O jogo apresenta uma visão de cima, 90º com relação ao campo o tempo todo, de forma que vemos a cabeça e os ombros dos jogadores, com pernas e braços aparecendo quando caminham ou quando dão um carrinho. Não há faltas, não há substituições.
Há dois modos de jogo: World Cup and Test Match. O primeiro modo é como a Copa do Mundo, com fase de grupos e fase eliminatória, portanto jogamos pelo menos 3 games. O jogo termina com o título após 7 jogos ou com a seleção desclassificada, seja por não passar da fase de grupos ou por ser derrotada em algum jogo da fase eliminatória.
The mode Test Match é um amistoso que pode ser jogado por 1 or 2 players. Note que a opção para dois jogadores só aparece se o segundo controle estiver conectado ao Mega Drive, do contrário ela não aparece, e é por isso que ela não está presente no vídeo que eu fiz.
A seleção é escolhida através de um mapa. As equipes tem quatro atributos: speed, habilidade, defesa e goleiro, e podem ir de 1 a 5. Após escolher a seleção que iremos representar é preciso escalar o time dentre as opções. O esquema é sempre o 4-4-2, então escolhemos 1 dentre 2 goleiros, 4 dentre 5 zagueiros, 4 dentre 6 meio-campistas, and 2 dentre 3 atacantes. Os atletas também tem suas habilidades individuais, como velocidade, chute, desarme e precisão.
Partidas empatadas nas fases eliminatórias são decididas nos pênaltis, onde temos a visão por trás do cobrador ou por trás do goleiro, dependendo de estarmos chutando ou defendendo. No modo de dois jogadores a visão é sempre a do cobrador.
Uma música toca durante o jogo todo. For the same selection is always the same song, What can tire out a little. The music just stops at charges of corner kicks and goal kicks, When a screen appears with another angle of view (behind the player), and returns after the collection. In a static screen appears with goals a player celebrating and we heard a digitized voice of “Goal”, the same as heard on the title screen.
The gameplay is only reasonable, After all it was the first football game of the console, and even then there wasn't anything much better than that. Best titles ended up appearing later, but then I was already in the Super Nintendo, or such that Super Soccer / World Cup Soccer / World Championship Soccer was the only football Mega Drive I really played quite. Pelé, Super Kick Off, and FIFA's Soccer also appear in my list of games ending in Mega Drive, but I barely remember them. What scored same was the Super Soccer.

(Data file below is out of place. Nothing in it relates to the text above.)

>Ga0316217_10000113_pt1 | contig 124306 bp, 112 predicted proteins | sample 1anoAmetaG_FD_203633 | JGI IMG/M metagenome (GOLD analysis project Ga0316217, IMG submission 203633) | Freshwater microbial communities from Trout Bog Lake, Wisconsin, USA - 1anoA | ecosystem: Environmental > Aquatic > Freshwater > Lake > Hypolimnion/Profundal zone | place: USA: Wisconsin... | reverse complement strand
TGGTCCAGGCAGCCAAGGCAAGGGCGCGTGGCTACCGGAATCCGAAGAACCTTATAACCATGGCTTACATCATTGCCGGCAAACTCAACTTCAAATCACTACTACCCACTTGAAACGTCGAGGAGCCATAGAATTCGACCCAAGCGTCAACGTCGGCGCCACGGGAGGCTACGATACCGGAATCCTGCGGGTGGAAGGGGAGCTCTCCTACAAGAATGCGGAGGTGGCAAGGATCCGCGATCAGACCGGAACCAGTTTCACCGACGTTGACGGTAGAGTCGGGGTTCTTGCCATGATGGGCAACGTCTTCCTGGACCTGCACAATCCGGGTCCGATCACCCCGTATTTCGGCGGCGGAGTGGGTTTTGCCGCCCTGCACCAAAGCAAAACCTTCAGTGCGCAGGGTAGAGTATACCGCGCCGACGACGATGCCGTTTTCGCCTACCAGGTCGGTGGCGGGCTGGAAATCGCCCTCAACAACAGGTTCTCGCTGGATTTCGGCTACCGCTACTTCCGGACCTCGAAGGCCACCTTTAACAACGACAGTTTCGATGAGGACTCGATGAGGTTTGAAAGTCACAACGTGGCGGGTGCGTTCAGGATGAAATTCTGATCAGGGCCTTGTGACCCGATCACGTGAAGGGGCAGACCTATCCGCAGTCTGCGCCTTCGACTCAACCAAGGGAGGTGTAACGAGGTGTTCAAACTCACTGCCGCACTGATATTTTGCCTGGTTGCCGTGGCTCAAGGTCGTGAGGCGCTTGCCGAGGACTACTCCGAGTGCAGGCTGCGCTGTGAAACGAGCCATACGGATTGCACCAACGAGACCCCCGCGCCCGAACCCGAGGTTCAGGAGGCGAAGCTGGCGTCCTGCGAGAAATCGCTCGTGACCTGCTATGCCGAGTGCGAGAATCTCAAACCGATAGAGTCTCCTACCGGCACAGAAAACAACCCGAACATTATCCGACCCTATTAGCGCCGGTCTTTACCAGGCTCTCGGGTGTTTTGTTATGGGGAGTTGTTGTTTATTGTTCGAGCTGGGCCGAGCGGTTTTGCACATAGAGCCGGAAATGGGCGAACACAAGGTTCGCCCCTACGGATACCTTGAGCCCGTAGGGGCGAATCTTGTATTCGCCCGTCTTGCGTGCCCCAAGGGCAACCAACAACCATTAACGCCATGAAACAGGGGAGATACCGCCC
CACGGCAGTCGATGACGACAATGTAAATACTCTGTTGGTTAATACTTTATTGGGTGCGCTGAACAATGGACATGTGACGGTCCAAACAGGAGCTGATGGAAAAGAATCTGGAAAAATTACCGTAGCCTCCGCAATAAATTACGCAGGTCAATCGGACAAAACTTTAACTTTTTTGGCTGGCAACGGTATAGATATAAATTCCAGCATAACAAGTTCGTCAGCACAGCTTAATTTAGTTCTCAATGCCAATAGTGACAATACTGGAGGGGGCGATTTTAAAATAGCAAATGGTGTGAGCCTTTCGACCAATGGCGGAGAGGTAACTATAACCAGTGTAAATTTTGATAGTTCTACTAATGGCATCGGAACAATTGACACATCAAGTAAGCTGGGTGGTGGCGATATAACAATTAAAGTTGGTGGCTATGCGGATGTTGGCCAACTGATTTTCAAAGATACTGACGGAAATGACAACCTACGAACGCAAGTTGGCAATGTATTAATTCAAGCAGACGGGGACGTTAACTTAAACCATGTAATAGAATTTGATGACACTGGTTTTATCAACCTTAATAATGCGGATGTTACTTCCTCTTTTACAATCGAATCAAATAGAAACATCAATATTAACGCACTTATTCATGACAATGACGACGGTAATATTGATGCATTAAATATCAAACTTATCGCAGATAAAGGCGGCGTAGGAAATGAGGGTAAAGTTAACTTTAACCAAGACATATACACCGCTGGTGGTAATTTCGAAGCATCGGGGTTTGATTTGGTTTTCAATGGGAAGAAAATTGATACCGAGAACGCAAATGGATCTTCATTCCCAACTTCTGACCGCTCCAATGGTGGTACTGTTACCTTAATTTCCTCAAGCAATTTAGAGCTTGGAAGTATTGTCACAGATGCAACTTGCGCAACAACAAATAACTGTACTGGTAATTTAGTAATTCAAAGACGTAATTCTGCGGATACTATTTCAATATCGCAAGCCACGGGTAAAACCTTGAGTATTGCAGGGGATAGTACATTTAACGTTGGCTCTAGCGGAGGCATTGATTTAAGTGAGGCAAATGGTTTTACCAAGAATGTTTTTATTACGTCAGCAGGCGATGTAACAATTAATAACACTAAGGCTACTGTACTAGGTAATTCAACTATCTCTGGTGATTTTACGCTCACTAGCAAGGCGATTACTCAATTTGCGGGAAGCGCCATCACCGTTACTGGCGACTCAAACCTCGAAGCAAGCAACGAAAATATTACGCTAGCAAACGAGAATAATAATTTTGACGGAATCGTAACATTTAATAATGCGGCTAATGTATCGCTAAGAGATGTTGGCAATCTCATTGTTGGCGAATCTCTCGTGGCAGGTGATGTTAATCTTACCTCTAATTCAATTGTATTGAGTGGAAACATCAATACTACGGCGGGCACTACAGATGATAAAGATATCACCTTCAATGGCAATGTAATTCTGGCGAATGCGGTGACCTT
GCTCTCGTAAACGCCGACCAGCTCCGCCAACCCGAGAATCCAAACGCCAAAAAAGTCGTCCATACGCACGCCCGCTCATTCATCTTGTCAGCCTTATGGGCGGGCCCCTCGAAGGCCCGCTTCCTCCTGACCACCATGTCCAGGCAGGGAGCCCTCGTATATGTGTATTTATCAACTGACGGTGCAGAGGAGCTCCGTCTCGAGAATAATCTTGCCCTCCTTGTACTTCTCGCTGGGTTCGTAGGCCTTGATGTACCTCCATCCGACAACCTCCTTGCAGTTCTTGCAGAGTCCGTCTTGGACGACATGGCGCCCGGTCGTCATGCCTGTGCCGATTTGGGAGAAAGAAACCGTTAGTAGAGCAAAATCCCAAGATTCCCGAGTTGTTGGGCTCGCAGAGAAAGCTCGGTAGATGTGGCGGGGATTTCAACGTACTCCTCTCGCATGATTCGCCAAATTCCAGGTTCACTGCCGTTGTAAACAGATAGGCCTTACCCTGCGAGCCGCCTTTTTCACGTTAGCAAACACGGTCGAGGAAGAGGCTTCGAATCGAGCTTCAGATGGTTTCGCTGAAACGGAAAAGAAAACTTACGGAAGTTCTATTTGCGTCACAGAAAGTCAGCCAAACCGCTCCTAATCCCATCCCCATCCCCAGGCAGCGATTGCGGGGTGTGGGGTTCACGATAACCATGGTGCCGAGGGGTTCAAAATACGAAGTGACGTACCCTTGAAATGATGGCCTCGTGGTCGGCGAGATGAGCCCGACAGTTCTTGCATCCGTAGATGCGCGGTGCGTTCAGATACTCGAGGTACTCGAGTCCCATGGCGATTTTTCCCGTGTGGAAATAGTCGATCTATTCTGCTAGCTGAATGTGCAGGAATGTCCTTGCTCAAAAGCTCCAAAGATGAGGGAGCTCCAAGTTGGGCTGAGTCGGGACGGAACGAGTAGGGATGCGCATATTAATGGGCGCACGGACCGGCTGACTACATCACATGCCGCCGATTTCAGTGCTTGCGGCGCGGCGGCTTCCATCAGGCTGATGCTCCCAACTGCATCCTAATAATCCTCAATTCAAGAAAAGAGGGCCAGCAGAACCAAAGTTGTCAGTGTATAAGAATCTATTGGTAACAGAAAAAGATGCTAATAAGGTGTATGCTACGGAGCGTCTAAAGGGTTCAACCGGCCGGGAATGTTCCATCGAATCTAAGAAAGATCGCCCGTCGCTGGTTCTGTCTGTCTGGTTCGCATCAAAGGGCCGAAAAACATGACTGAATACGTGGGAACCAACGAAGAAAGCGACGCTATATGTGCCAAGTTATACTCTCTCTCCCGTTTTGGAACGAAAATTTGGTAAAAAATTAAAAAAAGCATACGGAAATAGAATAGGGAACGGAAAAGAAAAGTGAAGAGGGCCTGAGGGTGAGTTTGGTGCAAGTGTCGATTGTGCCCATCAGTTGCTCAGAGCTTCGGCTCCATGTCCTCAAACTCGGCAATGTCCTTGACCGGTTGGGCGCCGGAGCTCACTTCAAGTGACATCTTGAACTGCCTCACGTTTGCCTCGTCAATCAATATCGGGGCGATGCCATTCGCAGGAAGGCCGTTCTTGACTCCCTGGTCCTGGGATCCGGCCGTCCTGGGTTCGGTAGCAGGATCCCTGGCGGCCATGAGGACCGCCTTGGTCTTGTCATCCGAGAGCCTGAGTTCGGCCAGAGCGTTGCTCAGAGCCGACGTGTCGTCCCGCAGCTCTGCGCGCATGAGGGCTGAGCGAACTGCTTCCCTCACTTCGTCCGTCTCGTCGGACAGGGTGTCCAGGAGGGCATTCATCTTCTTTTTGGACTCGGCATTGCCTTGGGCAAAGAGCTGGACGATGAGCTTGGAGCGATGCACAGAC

In my childhood I managed to finish the game, so he joined my list of Sega Genesis Games finished in position 16. Unfortunately I haven't been able to reproduce the feat on video I made to show the game.
In the video I show the 3 versions of the game, until the screen shows the names of players. Note that o Mega Everdrive allows me to “cheat” the game and do my Sega Genesis posing as a Japanese Mega Drive. And so I can show you how the game behaves in your Revision B, both in an American console as in a Japanese console. Por fim, I play some matches to show it.
The equipment used for this capture was:
- Elgato - Game Capture HD60 - For capturing video in digital format and Full HD 60fps.
- Sega Genesis -the American model Mega Drive.
- Mega Everdrive - The cartridge "magic" that reads my games from a simple SD card and works just like the original cartridges.
- Framemeister XRGB Mini - doing theupscale to the image Mega Drive para 1080p Full HD.
- SCART RGB cable for Mega Drive 1 / Sega Genesis 1 / Mega Drive 2 by Tec Toy with Stereo Audio (Pack-a-Punched!) - Leading to RGB, best image possible to extract a Mega Drive / Master System com hardware original, for the Framemeister.